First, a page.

Sasha Fletcher's "when i go to bed i go to bed with the lights on"

Thoughts on what we value.

when i go to bed i go to bed with the lights on

Every morning I look up at the moon and I think
You are a kiddie-pool and I will drown in you.
I think about field trips and cold cuts.
I think about dividends and other words
I don’t understand. I make five hundred
lunches in advance. I want to be prepared.
I want new shoes. I want them to be waterproof
and unforgettable. I want the kind of resume
that takes home all the prizes and a salary
commensurate with thunderstorms. I want to believe
that there are people in this world
whose lives are the size of houses and their bills
are paid on time and when they see birds in the sky they think
that’s a nice thing to see. In my free time I clip coupons
and put them in my wallet where I forget
to redeem them and this gnaws at me
day in and day out and when I close my eyes
I can feel my heart and it is trembling.

from It Is Going To Be a Good Year (Big Lucks, 2016)

This was the first Sasha Fletcher poem I ever read. To call it my favorite is to throw all of Sasha’s work into some vast and lonely otherworld where words like favorite matter. So I won’t call it my favorite Sasha Fletcher poem, because that doesn’t matter. But this was the first poem that introduced me to both what Sasha writes about, and how Sasha writes about what Sasha writes about, which are two important things that seem to have a lot to do with this world, and what we value, and how it destroys us.

Perhaps I turned to Sasha’s work this week because I’ve been reading Martin Hägglund’s This Life, where he writes:

What you love is worth fighting for event though it is finite and calls for your care because it is finite.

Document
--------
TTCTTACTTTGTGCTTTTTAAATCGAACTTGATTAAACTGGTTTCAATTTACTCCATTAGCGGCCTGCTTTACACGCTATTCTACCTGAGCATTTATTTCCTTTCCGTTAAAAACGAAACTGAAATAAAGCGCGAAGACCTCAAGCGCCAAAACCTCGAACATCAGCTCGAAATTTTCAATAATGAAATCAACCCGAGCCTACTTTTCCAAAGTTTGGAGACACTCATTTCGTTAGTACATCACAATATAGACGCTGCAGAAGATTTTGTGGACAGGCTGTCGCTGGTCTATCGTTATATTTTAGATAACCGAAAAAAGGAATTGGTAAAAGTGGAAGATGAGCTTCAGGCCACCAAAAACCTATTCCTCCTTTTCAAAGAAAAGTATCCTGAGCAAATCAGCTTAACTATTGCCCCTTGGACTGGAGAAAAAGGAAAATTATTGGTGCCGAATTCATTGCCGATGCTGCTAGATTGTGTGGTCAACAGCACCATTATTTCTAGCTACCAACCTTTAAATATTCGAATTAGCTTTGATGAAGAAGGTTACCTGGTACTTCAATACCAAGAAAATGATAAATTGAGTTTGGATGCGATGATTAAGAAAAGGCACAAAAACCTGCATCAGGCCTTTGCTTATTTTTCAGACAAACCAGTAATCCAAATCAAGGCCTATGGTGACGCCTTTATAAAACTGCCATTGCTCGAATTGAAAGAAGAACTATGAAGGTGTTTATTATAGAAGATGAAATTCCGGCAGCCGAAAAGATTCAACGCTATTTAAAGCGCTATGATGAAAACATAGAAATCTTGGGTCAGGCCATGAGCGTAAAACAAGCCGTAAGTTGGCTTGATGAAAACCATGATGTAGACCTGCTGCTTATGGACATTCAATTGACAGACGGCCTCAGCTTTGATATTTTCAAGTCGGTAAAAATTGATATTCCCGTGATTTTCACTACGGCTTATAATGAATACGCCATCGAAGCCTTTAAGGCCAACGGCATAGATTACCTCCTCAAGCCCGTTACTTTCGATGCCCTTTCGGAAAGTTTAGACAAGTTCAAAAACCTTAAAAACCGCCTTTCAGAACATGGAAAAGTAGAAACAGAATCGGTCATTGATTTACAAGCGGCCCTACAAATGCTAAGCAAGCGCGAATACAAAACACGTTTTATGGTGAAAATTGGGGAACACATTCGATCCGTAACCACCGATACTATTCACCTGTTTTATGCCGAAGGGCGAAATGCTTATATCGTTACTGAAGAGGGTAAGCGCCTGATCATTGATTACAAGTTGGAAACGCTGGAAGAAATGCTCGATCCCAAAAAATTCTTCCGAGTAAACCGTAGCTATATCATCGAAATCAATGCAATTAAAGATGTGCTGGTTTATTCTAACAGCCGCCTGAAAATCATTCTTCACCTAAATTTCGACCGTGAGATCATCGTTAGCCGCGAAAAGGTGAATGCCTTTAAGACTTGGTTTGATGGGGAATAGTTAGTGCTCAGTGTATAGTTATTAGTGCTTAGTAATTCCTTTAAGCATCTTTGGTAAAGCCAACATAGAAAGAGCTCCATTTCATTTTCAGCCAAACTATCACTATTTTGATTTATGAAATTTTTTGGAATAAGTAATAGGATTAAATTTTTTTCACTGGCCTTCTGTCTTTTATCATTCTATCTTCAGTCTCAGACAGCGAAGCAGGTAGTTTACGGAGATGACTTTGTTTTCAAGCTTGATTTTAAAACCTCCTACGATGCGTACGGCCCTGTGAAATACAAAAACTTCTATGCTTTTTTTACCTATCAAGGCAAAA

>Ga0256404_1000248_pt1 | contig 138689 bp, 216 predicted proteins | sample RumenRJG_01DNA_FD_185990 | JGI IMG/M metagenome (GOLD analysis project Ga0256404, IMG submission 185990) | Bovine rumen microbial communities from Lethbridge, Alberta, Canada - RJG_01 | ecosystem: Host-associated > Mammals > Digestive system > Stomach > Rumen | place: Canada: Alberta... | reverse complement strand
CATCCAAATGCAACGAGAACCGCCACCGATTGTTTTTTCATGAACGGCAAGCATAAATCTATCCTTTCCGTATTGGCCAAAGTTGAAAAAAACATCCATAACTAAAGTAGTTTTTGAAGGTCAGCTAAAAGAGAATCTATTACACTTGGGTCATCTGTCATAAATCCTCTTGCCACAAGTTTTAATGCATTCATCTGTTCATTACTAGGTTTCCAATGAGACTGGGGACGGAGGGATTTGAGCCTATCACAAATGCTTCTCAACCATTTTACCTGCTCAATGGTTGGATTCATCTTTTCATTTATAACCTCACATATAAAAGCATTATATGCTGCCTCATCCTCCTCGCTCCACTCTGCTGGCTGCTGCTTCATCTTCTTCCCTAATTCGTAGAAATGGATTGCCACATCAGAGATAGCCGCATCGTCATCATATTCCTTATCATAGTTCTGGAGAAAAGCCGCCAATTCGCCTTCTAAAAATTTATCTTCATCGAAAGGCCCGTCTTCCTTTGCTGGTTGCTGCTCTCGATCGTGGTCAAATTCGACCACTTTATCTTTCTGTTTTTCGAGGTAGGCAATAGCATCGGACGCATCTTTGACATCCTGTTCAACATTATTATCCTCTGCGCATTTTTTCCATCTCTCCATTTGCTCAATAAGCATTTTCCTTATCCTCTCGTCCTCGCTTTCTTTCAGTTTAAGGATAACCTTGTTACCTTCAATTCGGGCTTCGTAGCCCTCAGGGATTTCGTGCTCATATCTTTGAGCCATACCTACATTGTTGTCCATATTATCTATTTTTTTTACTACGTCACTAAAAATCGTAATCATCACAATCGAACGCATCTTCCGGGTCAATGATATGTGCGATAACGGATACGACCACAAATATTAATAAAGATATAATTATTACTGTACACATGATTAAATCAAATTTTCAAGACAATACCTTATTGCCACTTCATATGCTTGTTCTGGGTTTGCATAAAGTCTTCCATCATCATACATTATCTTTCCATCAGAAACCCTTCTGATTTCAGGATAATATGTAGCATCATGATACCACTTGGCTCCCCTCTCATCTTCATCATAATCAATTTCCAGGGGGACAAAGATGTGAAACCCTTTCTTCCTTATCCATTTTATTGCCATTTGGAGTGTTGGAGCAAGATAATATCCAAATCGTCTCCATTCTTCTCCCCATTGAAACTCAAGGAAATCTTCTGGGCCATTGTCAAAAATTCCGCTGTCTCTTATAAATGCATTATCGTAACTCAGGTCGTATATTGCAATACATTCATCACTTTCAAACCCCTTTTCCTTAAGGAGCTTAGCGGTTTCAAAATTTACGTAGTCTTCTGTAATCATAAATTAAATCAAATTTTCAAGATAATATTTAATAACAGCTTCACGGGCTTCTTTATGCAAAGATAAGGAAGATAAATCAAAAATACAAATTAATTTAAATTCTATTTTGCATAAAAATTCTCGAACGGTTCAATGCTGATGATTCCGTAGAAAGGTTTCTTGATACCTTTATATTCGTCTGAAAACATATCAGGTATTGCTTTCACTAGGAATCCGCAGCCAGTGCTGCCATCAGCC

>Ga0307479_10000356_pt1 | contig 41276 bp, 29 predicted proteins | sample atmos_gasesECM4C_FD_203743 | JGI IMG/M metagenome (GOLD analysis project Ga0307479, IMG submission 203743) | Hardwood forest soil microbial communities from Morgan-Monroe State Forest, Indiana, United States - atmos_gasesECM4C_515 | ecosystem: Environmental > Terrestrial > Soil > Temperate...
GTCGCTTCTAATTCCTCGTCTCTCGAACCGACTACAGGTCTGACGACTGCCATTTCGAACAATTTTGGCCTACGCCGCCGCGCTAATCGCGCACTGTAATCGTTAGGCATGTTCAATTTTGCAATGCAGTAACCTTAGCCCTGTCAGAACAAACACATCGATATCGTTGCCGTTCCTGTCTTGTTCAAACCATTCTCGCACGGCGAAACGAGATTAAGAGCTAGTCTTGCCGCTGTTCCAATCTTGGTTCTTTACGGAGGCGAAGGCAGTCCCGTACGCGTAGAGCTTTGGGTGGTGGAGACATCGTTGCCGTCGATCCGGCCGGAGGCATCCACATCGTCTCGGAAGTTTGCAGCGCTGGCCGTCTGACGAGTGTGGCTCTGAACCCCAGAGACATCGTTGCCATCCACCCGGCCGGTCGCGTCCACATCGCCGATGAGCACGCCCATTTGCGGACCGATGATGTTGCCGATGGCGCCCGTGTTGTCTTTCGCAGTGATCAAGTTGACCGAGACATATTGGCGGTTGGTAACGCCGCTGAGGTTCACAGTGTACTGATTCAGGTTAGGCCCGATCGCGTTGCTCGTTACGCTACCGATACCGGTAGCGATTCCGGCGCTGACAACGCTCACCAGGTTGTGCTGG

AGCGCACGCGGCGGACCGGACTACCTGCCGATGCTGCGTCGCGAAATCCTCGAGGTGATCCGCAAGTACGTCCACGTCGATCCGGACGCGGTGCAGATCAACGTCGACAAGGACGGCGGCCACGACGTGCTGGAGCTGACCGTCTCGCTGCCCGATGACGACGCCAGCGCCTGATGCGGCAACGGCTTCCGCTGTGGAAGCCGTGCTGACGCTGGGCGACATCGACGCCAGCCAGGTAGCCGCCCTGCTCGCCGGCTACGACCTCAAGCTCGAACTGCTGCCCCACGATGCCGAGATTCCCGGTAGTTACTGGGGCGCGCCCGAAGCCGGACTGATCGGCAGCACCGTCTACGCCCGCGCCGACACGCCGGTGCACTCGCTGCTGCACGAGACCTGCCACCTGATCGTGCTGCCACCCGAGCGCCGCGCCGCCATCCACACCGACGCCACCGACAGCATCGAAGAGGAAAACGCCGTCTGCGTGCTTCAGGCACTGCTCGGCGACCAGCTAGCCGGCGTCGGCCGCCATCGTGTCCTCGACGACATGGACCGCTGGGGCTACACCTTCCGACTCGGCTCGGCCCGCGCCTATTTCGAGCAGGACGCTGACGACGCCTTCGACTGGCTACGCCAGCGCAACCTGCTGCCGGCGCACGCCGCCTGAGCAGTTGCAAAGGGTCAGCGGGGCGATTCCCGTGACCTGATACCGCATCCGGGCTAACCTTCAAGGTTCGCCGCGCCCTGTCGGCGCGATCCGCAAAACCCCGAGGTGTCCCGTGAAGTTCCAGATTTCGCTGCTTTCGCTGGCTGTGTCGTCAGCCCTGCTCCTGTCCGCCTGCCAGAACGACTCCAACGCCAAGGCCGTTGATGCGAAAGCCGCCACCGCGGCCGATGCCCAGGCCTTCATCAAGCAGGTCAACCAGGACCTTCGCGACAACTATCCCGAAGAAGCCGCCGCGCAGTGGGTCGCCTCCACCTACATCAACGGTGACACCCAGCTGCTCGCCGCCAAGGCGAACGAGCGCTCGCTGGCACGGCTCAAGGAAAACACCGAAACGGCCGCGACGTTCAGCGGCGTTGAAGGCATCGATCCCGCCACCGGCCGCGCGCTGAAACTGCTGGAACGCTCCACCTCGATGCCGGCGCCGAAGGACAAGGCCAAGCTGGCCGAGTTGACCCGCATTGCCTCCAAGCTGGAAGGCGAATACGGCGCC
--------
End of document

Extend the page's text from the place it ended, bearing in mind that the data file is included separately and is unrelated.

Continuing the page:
I see Sasha’s work operating within that finite world, and I see the speaker of Sasha’s poem today trying to navigate that immense feeling of loneliness that comes when you notice something it feels like others do not notice. Obviously, there’s a great deal of humor in this poem, and something approaching joy. You get it immediately, in those first two lines:

Every morning I look up at the moon and I think
You are a kiddie-pool and I will drown in you.

These lines introduce us to a speaker who witnesses the world with an almost joyous, full-throated abandon. Who isn’t afraid to admit it. It’s a beautiful way to begin a poem because it takes the wonder of life — have you ever looked at the moon? — and the absurdity of what we are capable of — have you ever described the moon as a kiddie-pool? — and flattens the distance between both things. Which is part of what life is. Part wonder, part absurdity, all at once. And so the poem not so much introduces us to that, but reminds us of it. It reminds us of that part of us that is willing to be defiantly wonderstruck. And it says hello to that part of us.

But then this poem becomes a lonely poem. I think, at its heart, today’s poem is a deeply lonely poem. Immediately after that almost childish (and childish will always be a positive word to me) beginning, the speaker says:

I think about field trips and cold cuts.
I think about dividends and other words
I don’t understand. I make five hundred
lunches in advance. I want to be prepared.

Juxtaposed with that wonder of the world is a harsh reminder of the consumable nature of the world. In This Life, Hägglund writes:

If we are committed to capitalism, we are committed to commodifying more and more aspects of our lives.